Identity Discourse in Noviolet Bulawayo’s We Need New Names

Authors

KWASU, K. J., Daniel, J.


Abstract

Discourses on identity formation are replete with how rejection and acceptance in a particular society goes a long way in determining a person's self-esteem and sense of accomplishment. This paper interrogates unstable identities in the Africans domiciled in the diaspora. By adopting Karen Horny Strand of Psychoanalysis, it investigates the nexus between personal identity and collective identity and how both are problematized and constituted. The paper uncovers that identity for the African immigrant living in the diaspora is a construct, an idea of contestation that changes in response to the reality in the Diaspora. Identity for the immigrants is a strategy for survival in cases of hostility, racism in the Diaspora or disillusionment of the reality in Africa for the African immigrant living in the diaspora.


Keywords

Unstable Identity, Horneyan Psychoanalysis, Diaspora, Immigrant, Strategy.


Introduction

The subject of identity is succinctly explored in Bulawayo’s We Need New Names and is closely tied to the notion of being aware and attached to multiple societies mostly; Africa and the diaspora. This multiple consciousness inspires mutations in self-perception as a reaction to the psychological conflict, racial discrimination and the social conditions of the African immigrant living in the diaspora. There are close similarities between the experiences of Africans living in the diaspora that belong to the second generation of immigrants from Africa and that of African Americans - an offshoot of slave trade. These combinations or, blends of worlds have dualised the identity of the aforementioned thus; making them to fight over the reconciliation of these worlds (dual-heritage) in accordance with the prevailing circumstances and historical influences. It is in line with this trend of thought that Dubois (1963: 215) posits: The history of the American Negro is the history of this strife, this longing to attain self-conscious manhood, to merge his double self into a better and truer self. In this merging he wishes neither of the older selves to be lost. He would not bleach his Negro soul in a flood of white Americanism, for he knows that the Negro blood has a message for the world. He simply wishes to make it possible for a man to be both Negro and an American, without having the door of opportunity closed roughly in his face. Both African Americans and African immigrants in the diasporas experience a conflict of affinity to dual and sometimes multiple societies. The fight to retain both creates the diaspora character, or characteristics. Gyasi (2016: 3) who was brought to the US as a 6-year-old lends weight to this saying: “I don’t feel Ghanaian enough when I’m in Ghana, I don’t feel American enough when I’m in America, and this straddling of these two worlds where I feel some kind of alienation from either side of things was really eye-opening.” It is this feeling that creates a transient identity that attempts to pledge allegiance to conflicting cultures within the African immigrant’s psyche. As Procter (2004: 109) posits, “we have moved from a time of stable, unified identities to unstable plural ones…identities have become increasingly unsettled.” This is epitomized through most of the characters of the text under study. Although some of these African diaspora characters like Tess Onwueme (2016: 34) feel that “Anywhere I am, Nigeria is. I carry my cultural identity with me. So, when they see me, they see Nigeria, they see Africa. I live it. I breathe it and I eat it…I live the values. I feel a sense of pride being an African.” A feeling of cultural estrangement sometimes sparks this feeling of cultural nationalism in African immigrants living in the diaspora. If the feeling of estrangement is allowed to wither away it couldn’t have been a problem but it is the effort to resurrect the felt lost or eroded heritage that gives the African immigrant to the diaspora not only a double-edged identity but a double heritage as well. All of the effort put to reclaim, to reassert this past that form cultural history be it anthropological or political is what makes African immigrant to the diaspora not only interesting but relevant in the study of our changing world. A world of transnationalism as Selasi would have us believe in her TED Talk (2013).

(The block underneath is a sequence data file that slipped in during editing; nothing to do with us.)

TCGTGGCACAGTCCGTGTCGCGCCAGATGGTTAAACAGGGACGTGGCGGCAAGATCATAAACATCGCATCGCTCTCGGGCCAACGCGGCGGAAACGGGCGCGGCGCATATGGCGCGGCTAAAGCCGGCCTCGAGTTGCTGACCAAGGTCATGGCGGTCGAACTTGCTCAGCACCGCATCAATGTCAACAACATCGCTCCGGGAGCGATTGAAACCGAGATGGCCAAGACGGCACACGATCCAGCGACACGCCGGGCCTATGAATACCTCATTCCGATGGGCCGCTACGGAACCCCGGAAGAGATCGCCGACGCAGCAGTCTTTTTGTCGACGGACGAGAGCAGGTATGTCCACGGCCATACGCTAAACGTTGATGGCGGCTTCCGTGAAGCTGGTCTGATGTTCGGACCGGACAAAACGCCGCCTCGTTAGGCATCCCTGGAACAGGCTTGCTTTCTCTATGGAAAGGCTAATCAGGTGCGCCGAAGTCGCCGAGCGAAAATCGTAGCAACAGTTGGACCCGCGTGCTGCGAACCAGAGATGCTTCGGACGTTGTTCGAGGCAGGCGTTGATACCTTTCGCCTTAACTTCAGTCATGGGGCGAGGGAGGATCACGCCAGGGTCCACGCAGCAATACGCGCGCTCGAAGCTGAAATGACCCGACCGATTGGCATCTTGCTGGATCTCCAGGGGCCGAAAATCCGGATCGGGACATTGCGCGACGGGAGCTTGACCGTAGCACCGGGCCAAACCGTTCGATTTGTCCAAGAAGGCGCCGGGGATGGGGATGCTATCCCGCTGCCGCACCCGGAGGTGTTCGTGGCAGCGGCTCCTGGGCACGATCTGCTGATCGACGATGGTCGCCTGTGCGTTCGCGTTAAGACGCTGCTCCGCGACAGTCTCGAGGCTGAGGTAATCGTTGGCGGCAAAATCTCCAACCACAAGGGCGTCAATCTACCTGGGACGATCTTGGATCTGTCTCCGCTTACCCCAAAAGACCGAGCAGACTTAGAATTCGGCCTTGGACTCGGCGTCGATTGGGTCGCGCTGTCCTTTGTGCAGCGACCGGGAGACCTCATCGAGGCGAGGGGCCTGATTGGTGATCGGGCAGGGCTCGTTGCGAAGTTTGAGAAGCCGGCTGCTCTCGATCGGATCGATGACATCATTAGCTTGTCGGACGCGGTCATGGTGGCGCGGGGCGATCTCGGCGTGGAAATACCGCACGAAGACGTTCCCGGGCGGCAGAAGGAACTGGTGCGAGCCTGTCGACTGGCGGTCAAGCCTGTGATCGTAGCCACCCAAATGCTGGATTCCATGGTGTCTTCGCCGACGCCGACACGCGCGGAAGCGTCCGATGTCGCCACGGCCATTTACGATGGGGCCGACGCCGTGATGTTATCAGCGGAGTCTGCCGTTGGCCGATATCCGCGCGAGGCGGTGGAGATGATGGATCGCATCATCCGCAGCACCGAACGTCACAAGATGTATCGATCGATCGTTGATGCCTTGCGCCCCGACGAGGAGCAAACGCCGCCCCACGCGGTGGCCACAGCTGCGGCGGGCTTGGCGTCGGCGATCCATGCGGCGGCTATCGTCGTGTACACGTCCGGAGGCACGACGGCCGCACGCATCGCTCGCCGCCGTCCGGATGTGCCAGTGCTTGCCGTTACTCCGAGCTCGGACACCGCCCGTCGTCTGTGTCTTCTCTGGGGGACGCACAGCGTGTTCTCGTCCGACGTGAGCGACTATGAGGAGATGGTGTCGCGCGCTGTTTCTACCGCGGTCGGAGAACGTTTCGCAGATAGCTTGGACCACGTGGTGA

Content

As Horney (1885: 45) argues that the dynamism in identity formation is a defense mechanism in response to prevailing social reality. She postulates that the unconscious part of the human mind is associated with hidden conflict. This conflict spurs “constellation of defenses,” within the unconscious and these defenses contributes an integral role in establishing a fluid identity. Hogg and Vaughan (2011: 123) foreground the basis or foundation of identity thus: Identities probably have their origins in the vast array of different social relationships that form, or have formed; the anchoring points of our lives, ranging from close...


Conclusion

The conclusion can be found in the main file..


References

References are available in the main file..



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